The Nestor Motion Picture Company
The Nestor Motion Picture Company was a motion picture studio/production company located in Bayonne, New Jersey, andHollywood, California, which was owned and operated by David Horsley and his brother, William Horsley.
On October 27, 1911, Nestor opened the first movie studio actually located in the Hollywood area of Los Angeles. It was at the Blondeau Tavern building on the northwest corner of Sunset Boulevard and Gower Street. The first motion picture stage in Hollywood was built behind the tavern.
Other East Coast studios had moved production to Los Angeles, prior to Nestor’s move west. The California weather allowed for year-round filming and the ambitious studio operated three principal divisions under its Canadian-born general manager, Al Christie.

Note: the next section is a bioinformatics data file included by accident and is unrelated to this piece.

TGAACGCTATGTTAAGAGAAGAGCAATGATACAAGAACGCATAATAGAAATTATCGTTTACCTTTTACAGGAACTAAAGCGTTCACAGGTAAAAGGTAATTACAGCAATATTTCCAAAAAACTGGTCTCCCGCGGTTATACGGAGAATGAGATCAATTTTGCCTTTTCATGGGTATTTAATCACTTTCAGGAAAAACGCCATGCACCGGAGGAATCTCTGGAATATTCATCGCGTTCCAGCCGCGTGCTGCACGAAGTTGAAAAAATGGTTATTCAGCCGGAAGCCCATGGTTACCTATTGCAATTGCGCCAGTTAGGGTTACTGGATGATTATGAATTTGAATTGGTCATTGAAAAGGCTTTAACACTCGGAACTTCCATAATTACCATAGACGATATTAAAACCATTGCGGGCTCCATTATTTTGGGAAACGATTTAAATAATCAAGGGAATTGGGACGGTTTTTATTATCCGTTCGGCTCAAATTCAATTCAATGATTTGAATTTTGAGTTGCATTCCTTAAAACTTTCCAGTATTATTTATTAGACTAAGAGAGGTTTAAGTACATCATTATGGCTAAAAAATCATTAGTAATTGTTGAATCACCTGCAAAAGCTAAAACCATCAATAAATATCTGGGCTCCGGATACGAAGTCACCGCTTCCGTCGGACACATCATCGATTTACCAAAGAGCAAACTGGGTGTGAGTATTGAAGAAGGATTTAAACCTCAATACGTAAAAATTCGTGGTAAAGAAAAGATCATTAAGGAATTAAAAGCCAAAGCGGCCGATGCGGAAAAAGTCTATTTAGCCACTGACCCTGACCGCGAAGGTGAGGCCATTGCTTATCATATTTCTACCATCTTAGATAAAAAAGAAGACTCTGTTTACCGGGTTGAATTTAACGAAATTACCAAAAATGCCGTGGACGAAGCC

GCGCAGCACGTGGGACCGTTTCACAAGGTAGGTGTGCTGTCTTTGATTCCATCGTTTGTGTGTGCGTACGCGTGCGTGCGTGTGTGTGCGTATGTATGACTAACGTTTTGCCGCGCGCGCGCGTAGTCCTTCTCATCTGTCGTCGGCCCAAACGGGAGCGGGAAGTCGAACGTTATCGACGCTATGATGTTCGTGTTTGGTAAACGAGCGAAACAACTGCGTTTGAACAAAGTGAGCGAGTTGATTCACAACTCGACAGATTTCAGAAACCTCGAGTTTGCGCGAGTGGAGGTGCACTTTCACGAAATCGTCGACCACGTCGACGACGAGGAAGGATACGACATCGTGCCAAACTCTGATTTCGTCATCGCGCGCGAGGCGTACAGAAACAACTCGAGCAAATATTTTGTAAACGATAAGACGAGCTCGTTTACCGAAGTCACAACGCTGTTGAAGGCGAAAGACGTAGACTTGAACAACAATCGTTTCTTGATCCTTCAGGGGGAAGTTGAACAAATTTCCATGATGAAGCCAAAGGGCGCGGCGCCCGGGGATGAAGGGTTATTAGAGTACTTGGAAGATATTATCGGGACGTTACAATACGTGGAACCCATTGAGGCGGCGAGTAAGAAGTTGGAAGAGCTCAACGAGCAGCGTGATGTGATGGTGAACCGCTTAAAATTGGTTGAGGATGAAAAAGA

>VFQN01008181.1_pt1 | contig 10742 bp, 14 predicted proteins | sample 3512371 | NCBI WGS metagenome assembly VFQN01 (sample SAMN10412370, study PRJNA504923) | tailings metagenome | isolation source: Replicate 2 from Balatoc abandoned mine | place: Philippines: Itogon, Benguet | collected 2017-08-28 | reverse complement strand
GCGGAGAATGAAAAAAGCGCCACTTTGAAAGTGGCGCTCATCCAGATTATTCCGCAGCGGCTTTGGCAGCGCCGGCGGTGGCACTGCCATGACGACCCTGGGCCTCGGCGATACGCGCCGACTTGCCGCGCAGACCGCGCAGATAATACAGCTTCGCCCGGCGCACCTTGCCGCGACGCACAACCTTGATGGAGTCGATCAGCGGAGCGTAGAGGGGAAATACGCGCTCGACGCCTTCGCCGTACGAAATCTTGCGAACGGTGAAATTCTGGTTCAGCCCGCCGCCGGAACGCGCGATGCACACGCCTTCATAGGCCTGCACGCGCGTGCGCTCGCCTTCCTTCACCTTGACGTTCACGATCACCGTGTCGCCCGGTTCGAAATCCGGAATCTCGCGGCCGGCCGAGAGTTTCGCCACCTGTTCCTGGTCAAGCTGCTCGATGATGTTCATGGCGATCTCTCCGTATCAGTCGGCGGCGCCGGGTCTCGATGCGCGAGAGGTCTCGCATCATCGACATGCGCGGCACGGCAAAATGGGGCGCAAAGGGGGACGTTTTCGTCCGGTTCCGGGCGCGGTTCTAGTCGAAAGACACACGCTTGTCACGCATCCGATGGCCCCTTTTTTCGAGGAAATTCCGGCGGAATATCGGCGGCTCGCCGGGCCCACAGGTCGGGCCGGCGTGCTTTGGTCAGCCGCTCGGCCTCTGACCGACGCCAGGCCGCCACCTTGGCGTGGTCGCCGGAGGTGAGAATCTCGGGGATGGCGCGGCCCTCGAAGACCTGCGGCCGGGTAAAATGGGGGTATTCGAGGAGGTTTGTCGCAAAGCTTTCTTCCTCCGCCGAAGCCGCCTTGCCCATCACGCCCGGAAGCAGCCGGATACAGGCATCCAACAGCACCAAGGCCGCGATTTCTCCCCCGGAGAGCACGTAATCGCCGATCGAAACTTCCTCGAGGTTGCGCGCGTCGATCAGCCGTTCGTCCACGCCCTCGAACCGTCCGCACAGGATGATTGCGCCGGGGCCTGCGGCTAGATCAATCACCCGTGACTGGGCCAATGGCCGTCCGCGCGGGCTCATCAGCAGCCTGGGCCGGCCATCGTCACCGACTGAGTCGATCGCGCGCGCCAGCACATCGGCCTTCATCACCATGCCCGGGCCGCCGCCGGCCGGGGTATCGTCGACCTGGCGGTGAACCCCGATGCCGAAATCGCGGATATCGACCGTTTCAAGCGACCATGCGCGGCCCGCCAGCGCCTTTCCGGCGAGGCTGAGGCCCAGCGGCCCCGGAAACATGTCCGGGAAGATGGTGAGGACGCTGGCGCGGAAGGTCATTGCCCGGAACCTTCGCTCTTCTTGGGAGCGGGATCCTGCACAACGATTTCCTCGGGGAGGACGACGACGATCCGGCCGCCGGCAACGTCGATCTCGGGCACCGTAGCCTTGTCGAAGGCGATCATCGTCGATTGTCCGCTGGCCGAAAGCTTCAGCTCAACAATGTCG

The Horsley brothers remained in New Jersey, where their laboratory and offices handled the Hollywood studio’s film processing and distribution. Al Christie moved permanently from the East, where he had been working with the Horsleys creating the extremely popular silent era Mutt and Jeff comedy shorts, to Southern California.
One division at the Hollywood location, under director Milton H. Fahrney, made a one-reel western picture every week while the second division, under director Tom Ricketts, turned out a one-reel drama every week. In addition to running the operation, Christie oversaw a weekly production of a one-reel Mutt and Jeff episode.
Other filmmakers began opening studios in the Hollywood area; today on many people’s list of things to do in Hollywood. The Horsleys operated the Nestor Studios at the Sunset and Gower location until May 20, 1912, when the Universal Film Company was formed, headed by Carl Laemmle. Nestor, along with several other motion picture companies, including Laemmle’s Independent Moving Pictures (IMP), was merged with Universal.